The two-part diary, totalling about 180 pages, was written by an unknown French infantry officer from the “Régiment de Cambis” who witnessed the events during the summer of 1758. The diary’s first part details the siege, defense and capture of Louisbourg from the witness’ point of view. The second part describes the aftermath of the French surrender on the troops and more specifically, on the fate of “Régiment de Cambis”, which was held in captivity in England until 1759. These singular, original documents will greatly enrich Library and Archives Canada’s collection related to these events.

The item was acquired for a total of about Can$50,000, including insurance, transportation and auction house fees, at an auction held by Sotheby’s in New York yesterday.

Five Heritage Films on Canada at War now on YouTube

Library and Archives Canada (LAC) has released the last set of heritage films on its YouTube channel. Easy to access, you can now enjoy the following short films:

You can see our previous announcements on Snapshots of Canadian Life, Scenic Canada, and Agriculture and Industry.

You can also find archived versions of the films on the Virtual Silver Screen page.

TD Summer Reading Club 2013

Graphical element: Logo for the 2013 TD Summer Reading Club

This year, the TD Summer Reading Club invited children and their parents to become explorers and discover the world. Under the theme, Go!, the young people set off on an adventure, uncovered fascinating cultures and explored exotic locations, all the while making unforgettable discoveries through the magic of reading.

The TD Summer Reading Club is a bilingual program that aims to instil in children the fun of reading during the summer. This summer’s edition, launched by the TD Bank, the Toronto Public Library and Library and Archives Canada on May 29th, was a great success: 600,000 young people participated in over 28,000 activities and read a total of 2 million books!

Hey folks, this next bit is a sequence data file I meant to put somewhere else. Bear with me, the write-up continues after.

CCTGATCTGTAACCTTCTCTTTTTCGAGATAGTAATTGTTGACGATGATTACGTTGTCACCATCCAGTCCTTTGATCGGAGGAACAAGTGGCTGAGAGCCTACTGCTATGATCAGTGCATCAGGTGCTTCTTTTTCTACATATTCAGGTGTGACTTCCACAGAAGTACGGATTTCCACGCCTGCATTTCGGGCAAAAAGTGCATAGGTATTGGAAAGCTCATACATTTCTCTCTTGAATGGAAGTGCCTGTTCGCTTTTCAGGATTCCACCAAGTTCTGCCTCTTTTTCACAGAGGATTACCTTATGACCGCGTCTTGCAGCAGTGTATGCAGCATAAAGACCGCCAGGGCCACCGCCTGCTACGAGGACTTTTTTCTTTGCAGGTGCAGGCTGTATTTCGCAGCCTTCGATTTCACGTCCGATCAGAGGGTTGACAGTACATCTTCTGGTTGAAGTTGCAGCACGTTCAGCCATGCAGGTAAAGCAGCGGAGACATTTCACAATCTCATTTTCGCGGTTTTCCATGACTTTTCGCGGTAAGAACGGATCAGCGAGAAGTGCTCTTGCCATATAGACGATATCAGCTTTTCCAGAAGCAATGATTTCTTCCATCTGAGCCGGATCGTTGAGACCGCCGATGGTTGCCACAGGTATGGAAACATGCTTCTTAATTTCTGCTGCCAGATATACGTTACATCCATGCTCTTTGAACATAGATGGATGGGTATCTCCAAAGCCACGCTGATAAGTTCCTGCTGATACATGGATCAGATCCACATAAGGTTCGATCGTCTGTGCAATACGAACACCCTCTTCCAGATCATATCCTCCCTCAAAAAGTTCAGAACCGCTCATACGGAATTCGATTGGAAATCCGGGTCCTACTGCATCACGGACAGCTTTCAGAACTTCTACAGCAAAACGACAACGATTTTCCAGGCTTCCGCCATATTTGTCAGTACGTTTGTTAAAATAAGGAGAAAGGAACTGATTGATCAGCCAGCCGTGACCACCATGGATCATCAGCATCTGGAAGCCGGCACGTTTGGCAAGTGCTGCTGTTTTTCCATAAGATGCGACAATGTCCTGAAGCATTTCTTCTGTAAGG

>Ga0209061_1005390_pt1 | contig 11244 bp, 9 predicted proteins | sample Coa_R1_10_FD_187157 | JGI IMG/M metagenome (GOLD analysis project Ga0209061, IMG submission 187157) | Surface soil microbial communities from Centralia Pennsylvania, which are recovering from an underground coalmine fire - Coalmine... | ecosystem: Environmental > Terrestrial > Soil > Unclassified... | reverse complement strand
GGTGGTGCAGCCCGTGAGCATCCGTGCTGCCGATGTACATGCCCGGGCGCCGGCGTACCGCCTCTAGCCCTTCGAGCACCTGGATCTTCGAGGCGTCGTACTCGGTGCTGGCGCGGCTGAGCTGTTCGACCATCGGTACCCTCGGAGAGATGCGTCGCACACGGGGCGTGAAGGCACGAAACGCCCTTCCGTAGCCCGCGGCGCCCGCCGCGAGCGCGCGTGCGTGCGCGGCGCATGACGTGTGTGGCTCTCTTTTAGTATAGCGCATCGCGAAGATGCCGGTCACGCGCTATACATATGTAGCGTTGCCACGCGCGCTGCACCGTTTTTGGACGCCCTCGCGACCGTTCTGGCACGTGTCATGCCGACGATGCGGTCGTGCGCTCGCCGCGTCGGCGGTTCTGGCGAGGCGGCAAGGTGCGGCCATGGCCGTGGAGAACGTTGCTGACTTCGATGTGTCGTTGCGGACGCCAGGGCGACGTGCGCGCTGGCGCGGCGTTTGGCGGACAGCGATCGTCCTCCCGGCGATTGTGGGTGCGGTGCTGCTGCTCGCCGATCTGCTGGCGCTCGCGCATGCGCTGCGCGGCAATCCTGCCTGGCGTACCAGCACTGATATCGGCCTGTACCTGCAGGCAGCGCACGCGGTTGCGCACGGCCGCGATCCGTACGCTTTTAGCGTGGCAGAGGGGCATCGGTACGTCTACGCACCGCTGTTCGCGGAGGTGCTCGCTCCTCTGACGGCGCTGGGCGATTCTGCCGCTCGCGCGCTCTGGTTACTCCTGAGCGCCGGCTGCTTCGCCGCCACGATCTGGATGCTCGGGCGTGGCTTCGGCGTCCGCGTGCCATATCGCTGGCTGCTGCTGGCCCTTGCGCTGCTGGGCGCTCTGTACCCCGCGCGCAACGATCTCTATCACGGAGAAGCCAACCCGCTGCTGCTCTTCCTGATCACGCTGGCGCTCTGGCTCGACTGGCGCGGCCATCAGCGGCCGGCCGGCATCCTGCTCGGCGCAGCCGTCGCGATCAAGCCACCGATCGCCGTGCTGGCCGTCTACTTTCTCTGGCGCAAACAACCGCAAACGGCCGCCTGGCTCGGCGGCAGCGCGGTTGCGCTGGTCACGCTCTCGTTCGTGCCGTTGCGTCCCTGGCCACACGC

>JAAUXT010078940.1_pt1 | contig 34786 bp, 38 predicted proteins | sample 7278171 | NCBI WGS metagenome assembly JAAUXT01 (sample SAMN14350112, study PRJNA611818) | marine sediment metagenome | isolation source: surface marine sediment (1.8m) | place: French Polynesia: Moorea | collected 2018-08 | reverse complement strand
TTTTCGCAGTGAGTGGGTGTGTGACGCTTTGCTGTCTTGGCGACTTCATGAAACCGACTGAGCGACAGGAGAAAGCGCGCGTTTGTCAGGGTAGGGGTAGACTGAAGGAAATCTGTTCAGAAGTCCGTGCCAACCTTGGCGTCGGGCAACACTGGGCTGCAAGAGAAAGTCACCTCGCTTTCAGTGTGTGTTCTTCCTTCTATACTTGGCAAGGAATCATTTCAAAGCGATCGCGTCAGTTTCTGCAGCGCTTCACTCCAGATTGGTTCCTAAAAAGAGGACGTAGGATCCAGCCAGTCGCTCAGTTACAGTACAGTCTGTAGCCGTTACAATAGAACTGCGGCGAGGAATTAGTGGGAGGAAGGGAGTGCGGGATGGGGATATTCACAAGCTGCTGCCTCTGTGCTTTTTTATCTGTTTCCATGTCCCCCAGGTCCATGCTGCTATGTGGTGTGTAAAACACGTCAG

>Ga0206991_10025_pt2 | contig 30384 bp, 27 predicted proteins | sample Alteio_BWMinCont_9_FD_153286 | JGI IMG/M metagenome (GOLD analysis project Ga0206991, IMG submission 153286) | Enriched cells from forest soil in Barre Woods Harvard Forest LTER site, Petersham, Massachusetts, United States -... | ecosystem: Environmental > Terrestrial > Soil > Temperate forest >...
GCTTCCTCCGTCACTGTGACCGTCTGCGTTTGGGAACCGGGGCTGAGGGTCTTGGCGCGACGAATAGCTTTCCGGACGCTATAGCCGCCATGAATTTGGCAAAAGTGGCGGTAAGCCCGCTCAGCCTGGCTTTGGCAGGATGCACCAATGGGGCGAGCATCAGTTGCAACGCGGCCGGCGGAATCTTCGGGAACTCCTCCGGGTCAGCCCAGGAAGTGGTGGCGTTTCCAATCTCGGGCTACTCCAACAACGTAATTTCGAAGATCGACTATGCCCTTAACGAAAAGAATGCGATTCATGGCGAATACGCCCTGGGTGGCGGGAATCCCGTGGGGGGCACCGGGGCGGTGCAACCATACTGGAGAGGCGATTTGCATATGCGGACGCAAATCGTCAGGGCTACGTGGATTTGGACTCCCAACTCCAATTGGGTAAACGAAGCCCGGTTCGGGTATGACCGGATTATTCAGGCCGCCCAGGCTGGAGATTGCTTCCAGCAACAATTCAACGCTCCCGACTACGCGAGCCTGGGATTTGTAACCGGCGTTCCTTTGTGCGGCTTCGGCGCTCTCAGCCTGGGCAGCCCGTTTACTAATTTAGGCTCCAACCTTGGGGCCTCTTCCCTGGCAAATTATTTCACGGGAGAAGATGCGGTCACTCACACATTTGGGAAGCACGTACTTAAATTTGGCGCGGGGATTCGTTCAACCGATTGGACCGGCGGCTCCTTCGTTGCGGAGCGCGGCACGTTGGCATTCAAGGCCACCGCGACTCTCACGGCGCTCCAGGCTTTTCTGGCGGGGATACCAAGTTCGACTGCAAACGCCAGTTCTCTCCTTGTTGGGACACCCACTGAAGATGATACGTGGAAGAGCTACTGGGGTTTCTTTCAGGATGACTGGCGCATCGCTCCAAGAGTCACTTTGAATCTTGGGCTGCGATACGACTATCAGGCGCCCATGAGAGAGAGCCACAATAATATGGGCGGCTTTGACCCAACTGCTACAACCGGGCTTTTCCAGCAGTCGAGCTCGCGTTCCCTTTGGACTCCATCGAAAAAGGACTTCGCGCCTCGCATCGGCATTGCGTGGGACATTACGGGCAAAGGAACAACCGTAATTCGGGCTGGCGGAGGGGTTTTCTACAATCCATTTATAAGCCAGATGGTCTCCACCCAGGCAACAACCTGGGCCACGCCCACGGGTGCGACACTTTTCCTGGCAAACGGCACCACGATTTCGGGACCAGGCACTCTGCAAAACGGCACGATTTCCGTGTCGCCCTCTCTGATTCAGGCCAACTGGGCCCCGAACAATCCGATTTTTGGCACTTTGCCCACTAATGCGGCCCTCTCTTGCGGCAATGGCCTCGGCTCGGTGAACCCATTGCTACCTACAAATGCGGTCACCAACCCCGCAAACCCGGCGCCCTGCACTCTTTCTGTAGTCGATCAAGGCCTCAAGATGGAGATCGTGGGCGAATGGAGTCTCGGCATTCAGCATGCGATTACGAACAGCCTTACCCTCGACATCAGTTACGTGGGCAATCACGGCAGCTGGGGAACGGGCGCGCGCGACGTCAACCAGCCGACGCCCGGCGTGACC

Graphical element: An illustration from the 2013 TD Summer Reading Club

To continue the fun, the TD Summer Reading Club’s website is full of exciting activities and surprises. Young readers are invited to leave comments about their favourite books, participate in a scavenger hunt, write silly stories and share their favourite jokes with their friends! Lastly, they can also learn to draw with the Club artist, Matt James, and share their creations online!

Children enjoy TD Summer Reading Club activities at Bibliothèque Sainte-Julie.

Children enjoy TD Summer Reading Club activities at Bibliothèque Sainte-Julie.

Mission Accomplished! Access to 15 Databases in One Stop!

On December 18, 2012, Library and Archives Canada (LAC) announced the upcoming deployment of a series of 15 databases on Canadian census returns. Following the online publication of the 1861 Census returns database a few weeks ago, LAC is proud to report: mission accomplished!

Now, using the LAC website, it is possible to consult nominal indexes for census returns from 1825 to 1916. That is a total of more than 32 million documents. Moreover, all these indexes are available at no cost!

This massive undertaking required continuous cooperation from members of a number of LAC teams, as well as highly organized operations, over a number of
months.

What is the final result?

  • A clear presentation that is consistent with the Government of Canada’s Internet accessibility standards.
  • The ability to perform a search using nominal or geographical criteria.
  • Standardized geographic metadata that is now available in both official languages.
  • The ability to choose between images in JPG or PDF formats.
  • The ability to suggest corrections.
  • Weekly automatic updates.

And, ultimately, for you, valued users, a much simpler and easier way to trace your ancestors!

Questions or comments? We would love to hear from you!